1. Deploy the Windows Azure HPC Scheduler
Windows Azure is a powerful and versatile cloud platform with extensive features and capabilities. Everything from big data applications to mobile apps and gaming are supported, but we are most interested in Azure’s parallel HPC capabilities.
If you already have a Windows Azure compute cluster service up and running then skip to the next step. Otherwise, follow these instructions to use Windows Azure HPC Schduler to deploy a parallel computing cluster of four nodes (eight cores) as a Windows Azure service. You will install two Microsoft SDKs to your local Windows installation, open the Windows Azure Management Portal, and execute a Powershell script to deploy the cluster service.
We’ll begin by configuring your local Windows installation with the Windows Azure SDK and the Windows Azure HPC Scheduler SDK and acquainting you with the Windows Azure Management Portal. Follow the instructions below to prepare your Windows installation.
2.1. Windows Azure SDK version 1.6
The Windows Azure SDK gives developers the necessary tools to interface local applications with Windows Azure services. The full SDK for Microsoft .NET is required to use the tools presented in this tutorial.
Go to the Windows Azure Developer Downloads site and click the “install” button to download the full install of the Windows Azure SDK for .NET:
Execute the downloaded file. You will be prompted three times to allow the operation. Click Allow, Allow, Yes to begin the installation.
The Web Platform Installer may also prompt you to select the authentication mode for SQL Server Express. If this happens, choose Mixed Mode Authentication and set a password that you will remember. The SDK will take a few minutes to download and install.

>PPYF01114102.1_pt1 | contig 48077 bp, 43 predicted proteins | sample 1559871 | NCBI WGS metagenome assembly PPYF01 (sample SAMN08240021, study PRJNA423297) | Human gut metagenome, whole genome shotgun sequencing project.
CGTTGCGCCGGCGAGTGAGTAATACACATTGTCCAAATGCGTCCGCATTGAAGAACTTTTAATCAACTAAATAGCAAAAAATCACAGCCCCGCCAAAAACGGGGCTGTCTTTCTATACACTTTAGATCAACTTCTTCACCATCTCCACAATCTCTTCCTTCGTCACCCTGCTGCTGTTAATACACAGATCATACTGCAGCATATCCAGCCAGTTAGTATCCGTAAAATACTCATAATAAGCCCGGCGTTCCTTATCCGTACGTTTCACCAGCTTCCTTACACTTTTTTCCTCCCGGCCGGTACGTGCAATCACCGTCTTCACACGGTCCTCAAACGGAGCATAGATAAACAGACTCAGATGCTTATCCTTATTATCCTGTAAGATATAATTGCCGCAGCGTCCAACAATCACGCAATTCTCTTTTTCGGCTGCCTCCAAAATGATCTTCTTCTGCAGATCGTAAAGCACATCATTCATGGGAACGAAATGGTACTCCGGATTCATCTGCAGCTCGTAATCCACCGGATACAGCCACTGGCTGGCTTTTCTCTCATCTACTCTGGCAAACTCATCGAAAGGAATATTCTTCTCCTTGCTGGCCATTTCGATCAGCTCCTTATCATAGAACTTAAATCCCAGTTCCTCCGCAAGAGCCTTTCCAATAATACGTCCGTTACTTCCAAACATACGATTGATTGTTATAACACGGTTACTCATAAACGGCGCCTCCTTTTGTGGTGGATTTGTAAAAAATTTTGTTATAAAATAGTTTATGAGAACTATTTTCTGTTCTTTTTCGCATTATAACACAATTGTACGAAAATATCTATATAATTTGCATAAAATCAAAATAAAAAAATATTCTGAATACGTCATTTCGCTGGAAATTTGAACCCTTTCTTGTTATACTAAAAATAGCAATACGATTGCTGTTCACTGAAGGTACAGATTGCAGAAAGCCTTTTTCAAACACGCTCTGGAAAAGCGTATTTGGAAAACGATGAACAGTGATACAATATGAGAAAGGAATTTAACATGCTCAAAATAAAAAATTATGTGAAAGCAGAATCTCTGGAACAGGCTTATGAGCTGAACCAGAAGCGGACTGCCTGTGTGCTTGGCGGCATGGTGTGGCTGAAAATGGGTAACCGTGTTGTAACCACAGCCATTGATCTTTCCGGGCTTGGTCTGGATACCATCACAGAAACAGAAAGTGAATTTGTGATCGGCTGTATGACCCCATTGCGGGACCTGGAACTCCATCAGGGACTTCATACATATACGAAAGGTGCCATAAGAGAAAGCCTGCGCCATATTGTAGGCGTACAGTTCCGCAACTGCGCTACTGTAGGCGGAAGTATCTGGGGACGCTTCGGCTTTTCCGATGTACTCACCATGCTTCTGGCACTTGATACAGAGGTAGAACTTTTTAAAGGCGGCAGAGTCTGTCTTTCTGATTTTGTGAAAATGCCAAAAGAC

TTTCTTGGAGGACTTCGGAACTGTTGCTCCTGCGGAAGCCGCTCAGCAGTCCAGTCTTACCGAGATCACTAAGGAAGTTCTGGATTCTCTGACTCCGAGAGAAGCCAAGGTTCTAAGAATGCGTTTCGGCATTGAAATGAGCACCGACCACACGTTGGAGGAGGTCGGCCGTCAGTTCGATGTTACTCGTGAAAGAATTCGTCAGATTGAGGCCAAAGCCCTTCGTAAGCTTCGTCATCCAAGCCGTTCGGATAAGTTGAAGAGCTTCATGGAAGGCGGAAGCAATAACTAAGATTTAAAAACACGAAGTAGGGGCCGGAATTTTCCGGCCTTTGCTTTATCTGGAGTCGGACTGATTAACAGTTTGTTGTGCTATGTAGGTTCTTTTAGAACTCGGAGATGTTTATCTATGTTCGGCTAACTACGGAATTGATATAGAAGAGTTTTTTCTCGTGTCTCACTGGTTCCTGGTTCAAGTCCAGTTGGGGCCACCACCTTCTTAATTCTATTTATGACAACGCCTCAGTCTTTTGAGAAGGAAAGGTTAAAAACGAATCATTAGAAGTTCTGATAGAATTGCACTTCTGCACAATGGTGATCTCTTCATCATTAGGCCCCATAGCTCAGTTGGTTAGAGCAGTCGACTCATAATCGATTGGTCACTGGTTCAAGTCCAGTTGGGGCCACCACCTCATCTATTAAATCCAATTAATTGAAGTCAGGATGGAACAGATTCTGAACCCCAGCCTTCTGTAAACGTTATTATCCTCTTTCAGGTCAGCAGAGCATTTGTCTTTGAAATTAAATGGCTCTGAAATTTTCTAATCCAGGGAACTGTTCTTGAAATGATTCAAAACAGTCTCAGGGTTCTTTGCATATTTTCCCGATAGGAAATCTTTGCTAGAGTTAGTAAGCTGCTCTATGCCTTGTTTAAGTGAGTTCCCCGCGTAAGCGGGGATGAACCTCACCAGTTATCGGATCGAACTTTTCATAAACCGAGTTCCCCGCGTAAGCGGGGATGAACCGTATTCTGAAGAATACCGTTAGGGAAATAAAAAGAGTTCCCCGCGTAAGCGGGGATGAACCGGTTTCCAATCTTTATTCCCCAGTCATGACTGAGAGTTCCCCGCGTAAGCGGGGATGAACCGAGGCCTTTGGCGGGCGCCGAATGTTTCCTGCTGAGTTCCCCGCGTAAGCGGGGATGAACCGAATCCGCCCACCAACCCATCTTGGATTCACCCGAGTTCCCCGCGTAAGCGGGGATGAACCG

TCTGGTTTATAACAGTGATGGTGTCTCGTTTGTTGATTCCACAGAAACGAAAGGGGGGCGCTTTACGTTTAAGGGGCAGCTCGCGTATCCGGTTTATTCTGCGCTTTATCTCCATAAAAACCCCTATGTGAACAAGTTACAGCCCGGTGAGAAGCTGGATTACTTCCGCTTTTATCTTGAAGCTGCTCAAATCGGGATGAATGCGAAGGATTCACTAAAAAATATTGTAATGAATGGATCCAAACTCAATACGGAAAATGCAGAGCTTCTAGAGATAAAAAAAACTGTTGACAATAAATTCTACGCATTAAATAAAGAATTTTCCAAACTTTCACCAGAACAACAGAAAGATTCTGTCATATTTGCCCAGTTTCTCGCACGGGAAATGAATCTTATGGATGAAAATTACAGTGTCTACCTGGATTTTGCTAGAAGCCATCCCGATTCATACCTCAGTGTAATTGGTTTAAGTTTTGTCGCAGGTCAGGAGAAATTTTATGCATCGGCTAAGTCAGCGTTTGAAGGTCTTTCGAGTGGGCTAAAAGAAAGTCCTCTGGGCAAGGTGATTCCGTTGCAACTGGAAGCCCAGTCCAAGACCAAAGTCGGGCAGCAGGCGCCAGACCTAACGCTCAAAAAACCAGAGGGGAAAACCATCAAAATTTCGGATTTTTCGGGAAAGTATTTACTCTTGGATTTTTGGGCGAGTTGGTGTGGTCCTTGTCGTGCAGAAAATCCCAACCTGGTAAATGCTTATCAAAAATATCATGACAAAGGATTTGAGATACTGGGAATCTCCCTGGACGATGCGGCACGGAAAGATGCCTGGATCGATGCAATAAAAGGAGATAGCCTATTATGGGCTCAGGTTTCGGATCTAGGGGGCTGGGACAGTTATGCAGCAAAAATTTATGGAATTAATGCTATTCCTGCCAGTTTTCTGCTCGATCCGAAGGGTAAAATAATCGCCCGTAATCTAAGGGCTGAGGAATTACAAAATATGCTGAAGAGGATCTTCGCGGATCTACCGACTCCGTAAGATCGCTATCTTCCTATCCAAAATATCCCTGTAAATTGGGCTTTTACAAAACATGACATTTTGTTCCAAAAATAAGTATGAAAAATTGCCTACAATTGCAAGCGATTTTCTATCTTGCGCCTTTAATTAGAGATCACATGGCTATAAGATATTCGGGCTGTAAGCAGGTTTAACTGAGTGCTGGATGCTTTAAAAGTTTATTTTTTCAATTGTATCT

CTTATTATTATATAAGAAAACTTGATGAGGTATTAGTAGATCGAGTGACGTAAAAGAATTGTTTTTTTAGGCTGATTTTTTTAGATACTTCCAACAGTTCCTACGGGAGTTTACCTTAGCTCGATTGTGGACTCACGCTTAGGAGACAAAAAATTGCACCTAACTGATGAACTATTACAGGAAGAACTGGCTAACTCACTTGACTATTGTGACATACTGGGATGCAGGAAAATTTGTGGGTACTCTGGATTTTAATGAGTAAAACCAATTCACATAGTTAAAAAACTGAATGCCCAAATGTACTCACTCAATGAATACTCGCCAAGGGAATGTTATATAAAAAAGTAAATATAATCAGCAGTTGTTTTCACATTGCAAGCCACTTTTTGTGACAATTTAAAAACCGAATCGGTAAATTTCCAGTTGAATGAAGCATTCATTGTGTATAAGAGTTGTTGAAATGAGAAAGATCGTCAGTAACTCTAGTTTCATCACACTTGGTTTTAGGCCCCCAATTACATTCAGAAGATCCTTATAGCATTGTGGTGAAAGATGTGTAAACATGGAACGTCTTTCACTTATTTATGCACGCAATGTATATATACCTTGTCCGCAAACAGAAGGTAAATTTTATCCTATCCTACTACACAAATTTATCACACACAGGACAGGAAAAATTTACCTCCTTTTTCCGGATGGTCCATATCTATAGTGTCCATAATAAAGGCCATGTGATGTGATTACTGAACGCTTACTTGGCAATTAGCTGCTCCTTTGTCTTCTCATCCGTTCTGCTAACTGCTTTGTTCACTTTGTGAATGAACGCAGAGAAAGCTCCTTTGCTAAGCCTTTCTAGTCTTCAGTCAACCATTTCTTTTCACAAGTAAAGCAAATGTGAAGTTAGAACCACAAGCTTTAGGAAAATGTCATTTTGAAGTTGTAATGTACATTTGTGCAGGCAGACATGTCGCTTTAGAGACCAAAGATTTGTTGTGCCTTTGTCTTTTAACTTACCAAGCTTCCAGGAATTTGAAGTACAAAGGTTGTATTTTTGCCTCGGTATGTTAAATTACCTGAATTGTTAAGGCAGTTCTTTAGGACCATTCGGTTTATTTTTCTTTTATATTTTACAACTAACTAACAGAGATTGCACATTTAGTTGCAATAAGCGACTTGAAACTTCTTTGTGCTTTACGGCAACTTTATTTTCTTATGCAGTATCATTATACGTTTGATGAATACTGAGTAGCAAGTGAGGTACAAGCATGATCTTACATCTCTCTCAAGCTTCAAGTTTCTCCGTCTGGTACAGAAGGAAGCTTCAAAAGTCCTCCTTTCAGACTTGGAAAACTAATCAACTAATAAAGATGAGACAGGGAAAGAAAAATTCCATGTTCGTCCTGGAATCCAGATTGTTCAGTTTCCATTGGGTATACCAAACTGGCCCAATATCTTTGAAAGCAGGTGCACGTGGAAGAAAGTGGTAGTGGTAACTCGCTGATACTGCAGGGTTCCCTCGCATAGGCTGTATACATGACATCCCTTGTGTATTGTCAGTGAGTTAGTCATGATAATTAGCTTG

Click Finish and Exit to complete the installation and exit Web Platform Installer.
2.2. Windows Azure HPC Scheduler SDK version 1.6
The Windows Azure HPC Scheduler will help you to launch and manage parallel HPC applications on a Windows Azure service. Its main jobs are to make it easy to deploy and use a parallel computing cluster as a Windows Azure service and to manage the HPC jobs you execute on the cluster.
Download the Windows Azure HPC Scheduler SDK 64-bit installer from the Microsoft Download Center:
- Execute the downloaded file. You will be prompted to allow the installation. Install the SDK in the default location.
2.3. The Windows Azure Management Portal
Windows Azure Management Portal is the seat of power for your Windows Azure subscriptions. From the portal, you can perform service deployment and management tasks and monitor the overall health of your deployments and accounts.
Microsoft Silverlight is required to use the portal. Go to http://www.microsoft.com/silverlight to install Silverlight in your browser.